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New York State offers endless outdoor adventures, from thrill rides on ziplines and mountain coasters to pulse-pounding mountain hikes. But what if you want a quiet walk in the woods or along the water or even to see a majestic waterfall? Someplace to stretch your legs or get the kids outdoors without too much fuss? Well, New York has you covered there, too, with scenic, easy winter walks and nature trails perfect for a solitary break or a family excursion. Here are 11 easy winter walks in New York State.
Remember to stay as local as possible and keep six feet apart from others not in your party and wear a mask or face covering. Call ahead and check websites and social media to make sure attractions are open and available. Be advised that New York has a travel advisory in effect, which requires travelers from non-contiguous states to quarantine for 10 days upon entering New York State. Travelers may undergo COVID testing to test out. For more details, see the guidelines for the travel advisory here. Most attractions are operating with capacity restrictions and require advance ticketing or reservations, so plan before you go.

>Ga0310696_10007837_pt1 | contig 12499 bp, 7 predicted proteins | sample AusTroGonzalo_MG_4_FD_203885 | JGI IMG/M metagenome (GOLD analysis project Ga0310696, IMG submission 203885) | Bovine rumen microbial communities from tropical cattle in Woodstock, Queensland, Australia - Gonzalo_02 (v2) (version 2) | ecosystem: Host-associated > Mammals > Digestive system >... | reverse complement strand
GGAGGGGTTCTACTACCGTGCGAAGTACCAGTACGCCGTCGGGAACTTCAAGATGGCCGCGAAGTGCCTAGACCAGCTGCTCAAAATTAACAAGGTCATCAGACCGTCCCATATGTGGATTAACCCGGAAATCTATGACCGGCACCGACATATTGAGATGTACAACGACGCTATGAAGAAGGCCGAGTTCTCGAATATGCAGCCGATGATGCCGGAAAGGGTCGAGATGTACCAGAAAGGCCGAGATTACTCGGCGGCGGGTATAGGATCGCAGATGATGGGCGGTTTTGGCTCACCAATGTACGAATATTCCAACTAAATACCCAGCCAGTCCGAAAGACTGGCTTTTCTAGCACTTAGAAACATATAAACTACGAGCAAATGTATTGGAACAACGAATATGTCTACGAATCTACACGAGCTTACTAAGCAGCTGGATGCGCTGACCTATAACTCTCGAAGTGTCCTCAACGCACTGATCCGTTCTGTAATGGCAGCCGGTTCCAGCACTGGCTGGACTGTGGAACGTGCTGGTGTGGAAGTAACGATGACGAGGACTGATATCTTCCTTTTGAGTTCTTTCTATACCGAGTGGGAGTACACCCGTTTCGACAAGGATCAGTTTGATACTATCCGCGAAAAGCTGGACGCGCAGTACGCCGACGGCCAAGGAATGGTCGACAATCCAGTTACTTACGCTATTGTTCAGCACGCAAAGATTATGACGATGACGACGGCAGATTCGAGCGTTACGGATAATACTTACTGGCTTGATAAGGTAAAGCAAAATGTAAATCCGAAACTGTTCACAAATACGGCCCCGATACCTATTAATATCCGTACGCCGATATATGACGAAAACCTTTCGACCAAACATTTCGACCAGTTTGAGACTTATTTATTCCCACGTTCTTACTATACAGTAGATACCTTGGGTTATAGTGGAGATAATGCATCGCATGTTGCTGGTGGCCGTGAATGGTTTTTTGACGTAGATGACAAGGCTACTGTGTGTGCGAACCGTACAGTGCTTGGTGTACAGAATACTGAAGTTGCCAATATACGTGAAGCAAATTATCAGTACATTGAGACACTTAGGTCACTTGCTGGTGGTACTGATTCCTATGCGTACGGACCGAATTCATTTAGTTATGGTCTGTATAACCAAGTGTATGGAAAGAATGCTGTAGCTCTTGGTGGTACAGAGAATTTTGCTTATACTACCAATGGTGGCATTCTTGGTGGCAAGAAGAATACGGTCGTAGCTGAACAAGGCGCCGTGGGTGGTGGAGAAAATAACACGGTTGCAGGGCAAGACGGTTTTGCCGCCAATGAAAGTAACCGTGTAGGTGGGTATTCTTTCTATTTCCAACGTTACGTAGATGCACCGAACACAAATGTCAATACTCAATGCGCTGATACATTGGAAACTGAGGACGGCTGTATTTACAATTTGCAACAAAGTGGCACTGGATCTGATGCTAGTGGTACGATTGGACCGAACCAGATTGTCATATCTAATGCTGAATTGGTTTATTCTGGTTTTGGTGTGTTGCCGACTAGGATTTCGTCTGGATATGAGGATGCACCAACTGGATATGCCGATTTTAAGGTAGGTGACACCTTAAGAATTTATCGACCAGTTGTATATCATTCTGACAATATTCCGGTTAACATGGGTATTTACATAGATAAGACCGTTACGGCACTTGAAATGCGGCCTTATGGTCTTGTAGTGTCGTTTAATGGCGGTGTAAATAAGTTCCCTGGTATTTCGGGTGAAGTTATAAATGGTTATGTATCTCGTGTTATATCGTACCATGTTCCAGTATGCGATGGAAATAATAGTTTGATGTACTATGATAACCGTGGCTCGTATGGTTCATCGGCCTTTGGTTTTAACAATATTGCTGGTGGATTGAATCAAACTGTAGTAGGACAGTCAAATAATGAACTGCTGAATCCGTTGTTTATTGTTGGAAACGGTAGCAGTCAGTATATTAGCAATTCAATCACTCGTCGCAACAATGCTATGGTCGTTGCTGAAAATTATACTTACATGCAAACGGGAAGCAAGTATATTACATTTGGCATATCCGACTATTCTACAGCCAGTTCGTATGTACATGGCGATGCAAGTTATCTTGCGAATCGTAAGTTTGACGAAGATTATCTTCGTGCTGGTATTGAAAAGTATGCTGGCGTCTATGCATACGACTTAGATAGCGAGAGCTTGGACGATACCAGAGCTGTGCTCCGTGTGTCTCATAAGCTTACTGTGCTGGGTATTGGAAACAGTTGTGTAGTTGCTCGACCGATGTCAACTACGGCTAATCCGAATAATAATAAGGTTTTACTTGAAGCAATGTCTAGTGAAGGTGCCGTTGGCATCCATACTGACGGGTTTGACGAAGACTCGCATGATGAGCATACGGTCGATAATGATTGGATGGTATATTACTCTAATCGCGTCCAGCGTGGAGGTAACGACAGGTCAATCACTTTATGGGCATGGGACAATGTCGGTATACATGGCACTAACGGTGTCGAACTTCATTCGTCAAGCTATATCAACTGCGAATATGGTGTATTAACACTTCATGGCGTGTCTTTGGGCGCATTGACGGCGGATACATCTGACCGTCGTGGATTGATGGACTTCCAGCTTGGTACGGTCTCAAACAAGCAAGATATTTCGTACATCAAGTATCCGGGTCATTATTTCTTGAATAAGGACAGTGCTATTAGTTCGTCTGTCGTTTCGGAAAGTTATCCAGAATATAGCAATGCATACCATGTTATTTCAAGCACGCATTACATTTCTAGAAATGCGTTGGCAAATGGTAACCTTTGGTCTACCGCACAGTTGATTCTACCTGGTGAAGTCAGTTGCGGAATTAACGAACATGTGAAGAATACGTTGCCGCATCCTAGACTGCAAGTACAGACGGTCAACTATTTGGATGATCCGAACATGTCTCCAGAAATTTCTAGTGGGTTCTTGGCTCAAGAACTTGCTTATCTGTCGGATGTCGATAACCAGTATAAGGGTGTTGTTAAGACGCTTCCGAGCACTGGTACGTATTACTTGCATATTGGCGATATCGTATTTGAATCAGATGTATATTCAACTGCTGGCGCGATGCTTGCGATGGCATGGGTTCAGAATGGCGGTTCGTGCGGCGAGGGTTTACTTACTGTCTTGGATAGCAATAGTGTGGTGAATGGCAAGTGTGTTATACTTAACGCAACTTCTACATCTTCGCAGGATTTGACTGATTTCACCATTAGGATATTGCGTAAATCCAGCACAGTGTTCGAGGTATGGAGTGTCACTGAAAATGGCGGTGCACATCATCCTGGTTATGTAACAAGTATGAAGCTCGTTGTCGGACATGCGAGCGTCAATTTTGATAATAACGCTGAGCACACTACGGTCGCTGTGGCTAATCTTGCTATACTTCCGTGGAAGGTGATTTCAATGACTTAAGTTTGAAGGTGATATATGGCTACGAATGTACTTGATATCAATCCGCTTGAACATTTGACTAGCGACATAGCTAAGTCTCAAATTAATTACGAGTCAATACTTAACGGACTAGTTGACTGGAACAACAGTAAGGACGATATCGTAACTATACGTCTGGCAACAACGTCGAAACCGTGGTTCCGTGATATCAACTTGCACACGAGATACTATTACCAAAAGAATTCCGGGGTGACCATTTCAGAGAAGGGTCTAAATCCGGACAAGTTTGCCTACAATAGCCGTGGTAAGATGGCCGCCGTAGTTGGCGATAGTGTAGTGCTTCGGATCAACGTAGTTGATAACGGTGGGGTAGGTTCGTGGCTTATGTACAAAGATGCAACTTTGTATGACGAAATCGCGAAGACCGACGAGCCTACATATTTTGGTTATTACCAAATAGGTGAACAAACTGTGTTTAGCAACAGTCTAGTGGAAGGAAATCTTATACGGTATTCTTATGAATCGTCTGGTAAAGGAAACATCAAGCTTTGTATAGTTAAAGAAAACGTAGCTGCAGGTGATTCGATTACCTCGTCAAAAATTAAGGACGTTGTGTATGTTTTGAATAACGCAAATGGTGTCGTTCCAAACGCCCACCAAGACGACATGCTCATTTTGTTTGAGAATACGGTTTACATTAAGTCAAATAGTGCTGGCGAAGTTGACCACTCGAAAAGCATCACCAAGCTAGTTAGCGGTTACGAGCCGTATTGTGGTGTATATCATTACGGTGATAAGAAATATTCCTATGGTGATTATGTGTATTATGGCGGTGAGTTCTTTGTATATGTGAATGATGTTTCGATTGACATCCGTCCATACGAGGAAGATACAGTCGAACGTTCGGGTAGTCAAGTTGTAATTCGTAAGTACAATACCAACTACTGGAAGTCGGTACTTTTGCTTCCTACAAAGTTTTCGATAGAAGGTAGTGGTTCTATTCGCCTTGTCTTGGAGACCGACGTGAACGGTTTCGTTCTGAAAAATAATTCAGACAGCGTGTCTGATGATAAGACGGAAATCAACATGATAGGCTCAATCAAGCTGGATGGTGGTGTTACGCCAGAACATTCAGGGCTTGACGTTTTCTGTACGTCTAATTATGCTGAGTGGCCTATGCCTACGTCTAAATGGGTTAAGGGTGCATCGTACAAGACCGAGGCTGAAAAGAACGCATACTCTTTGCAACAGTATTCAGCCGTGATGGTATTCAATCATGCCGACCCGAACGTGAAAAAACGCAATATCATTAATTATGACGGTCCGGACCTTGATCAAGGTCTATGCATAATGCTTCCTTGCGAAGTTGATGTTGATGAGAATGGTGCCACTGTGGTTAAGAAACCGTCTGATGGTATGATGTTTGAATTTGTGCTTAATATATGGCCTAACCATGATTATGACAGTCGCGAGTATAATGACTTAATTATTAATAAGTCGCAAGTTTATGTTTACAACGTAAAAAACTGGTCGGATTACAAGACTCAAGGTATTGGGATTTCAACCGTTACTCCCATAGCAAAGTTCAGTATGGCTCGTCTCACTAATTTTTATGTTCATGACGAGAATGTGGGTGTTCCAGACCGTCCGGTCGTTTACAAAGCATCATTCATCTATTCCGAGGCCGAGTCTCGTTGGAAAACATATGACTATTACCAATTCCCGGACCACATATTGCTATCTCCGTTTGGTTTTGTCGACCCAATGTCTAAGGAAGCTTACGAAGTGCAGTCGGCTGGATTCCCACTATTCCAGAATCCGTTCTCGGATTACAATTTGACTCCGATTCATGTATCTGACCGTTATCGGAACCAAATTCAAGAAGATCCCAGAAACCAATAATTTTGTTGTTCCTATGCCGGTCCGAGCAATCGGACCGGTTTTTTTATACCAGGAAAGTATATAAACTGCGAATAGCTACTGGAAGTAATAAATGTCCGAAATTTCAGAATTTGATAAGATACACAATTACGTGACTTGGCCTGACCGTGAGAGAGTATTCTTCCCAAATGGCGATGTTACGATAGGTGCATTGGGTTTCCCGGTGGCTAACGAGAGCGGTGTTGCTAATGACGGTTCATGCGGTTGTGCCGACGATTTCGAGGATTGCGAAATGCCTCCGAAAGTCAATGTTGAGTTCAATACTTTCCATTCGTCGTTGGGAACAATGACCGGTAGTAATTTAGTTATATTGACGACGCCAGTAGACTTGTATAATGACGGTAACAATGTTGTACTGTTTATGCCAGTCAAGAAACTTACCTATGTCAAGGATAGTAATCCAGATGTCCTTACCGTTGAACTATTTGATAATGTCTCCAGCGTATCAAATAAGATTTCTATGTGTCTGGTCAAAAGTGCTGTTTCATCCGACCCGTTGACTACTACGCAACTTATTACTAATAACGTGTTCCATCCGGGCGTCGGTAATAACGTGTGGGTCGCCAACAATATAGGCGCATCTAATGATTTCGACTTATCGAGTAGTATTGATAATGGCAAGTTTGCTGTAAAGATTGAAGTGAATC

Catskill Scenic Trail (Catskills)
The Catskill Scenic Trail is an ideal destination for a relaxing walk or bike ride, cutting a leisurely path through gorgeous Catskill Mountain terrain with scenic rolling vistas in the distance. The trail follows the former rail line and has a nice wide path and gentle grade that makes for an easy walk or bike ride for all ages and skill levels.